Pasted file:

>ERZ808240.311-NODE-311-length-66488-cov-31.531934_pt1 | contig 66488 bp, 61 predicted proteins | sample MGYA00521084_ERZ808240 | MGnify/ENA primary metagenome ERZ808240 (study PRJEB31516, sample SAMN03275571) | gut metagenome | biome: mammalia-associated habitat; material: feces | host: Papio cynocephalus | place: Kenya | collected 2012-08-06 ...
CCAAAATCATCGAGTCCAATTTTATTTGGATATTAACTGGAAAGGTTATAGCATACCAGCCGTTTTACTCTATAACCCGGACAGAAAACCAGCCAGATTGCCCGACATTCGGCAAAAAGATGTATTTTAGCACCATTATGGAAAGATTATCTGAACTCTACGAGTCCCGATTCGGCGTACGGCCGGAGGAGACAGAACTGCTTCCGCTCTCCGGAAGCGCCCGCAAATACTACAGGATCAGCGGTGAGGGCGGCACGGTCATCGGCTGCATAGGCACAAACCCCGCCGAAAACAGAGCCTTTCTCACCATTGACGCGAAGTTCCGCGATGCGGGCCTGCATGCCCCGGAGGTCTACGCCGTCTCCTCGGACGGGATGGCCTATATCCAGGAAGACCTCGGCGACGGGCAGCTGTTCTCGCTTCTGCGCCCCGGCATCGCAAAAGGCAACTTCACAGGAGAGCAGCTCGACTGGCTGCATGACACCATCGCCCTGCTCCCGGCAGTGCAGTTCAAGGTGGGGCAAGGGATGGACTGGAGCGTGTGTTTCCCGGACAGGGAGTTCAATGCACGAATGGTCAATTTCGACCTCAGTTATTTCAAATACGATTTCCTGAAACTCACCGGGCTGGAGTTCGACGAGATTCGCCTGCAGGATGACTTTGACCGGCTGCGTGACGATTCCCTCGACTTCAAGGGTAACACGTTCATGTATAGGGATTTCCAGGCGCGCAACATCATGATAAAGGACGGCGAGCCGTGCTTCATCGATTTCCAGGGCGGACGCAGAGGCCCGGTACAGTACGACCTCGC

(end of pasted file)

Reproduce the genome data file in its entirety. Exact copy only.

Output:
>ERZ808240.311-NODE-311-length-66488-cov-31.531934_pt1 | contig 66488 bp, 61 predicted proteins | sample MGYA00521084_ERZ808240 | MGnify/ENA primary metagenome ERZ808240 (study PRJEB31516, sample SAMN03275571) | gut metagenome | biome: mammalia-associated habitat; material: feces | host: Papio cynocephalus | place: Kenya | collected 2012-08-06 ...
CCAAAATCATCGAGTCCAATTTTATTTGGATATTAACTGGAAAGGTTATAGCATACCAGCCGTTTTACTCTATAACCCGGACAGAAAACCAGCCAGATTGCCCGACATTCGGCAAAAAGATGTATTTTAGCACCATTATGGAAAGATTATCTGAACTCTACGAGTCCCGATTCGGCGTACGGCCGGAGGAGACAGAACTGCTTCCGCTCTCCGGAAGCGCCCGCAAATACTACAGGATCAGCGGTGAGGGCGGCACGGTCATCGGCTGCATAGGCACAAACCCCGCCGAAAACAGAGCCTTTCTCACCATTGACGCGAAGTTCCGCGATGCGGGCCTGCATGCCCCGGAGGTCTACGCCGTCTCCTCGGACGGGATGGCCTATATCCAGGAAGACCTCGGCGACGGGCAGCTGTTCTCGCTTCTGCGCCCCGGCATCGCAAAAGGCAACTTCACAGGAGAGCAGCTCGACTGGCTGCATGACACCATCGCCCTGCTCCCGGCAGTGCAGTTCAAGGTGGGGCAAGGGATGGACTGGAGCGTGTGTTTCCCGGACAGGGAGTTCAATGCACGAATGGTCAATTTCGACCTCAGTTATTTCAAATACGATTTCCTGAAACTCACCGGGCTGGAGTTCGACGAGATTCGCCTGCAGGATGACTTTGACCGGCTGCGTGACGATTCCCTCGACTTCAAGGGTAACACGTTCATGTATAGGGATTTCCAGGCGCGCAACATCATGATAAAGGACGGCGAGCCGTGCTTCATCGATTTCCAGGGCGGACGCAGAGGCCCGGTACAGTACGACCTCGC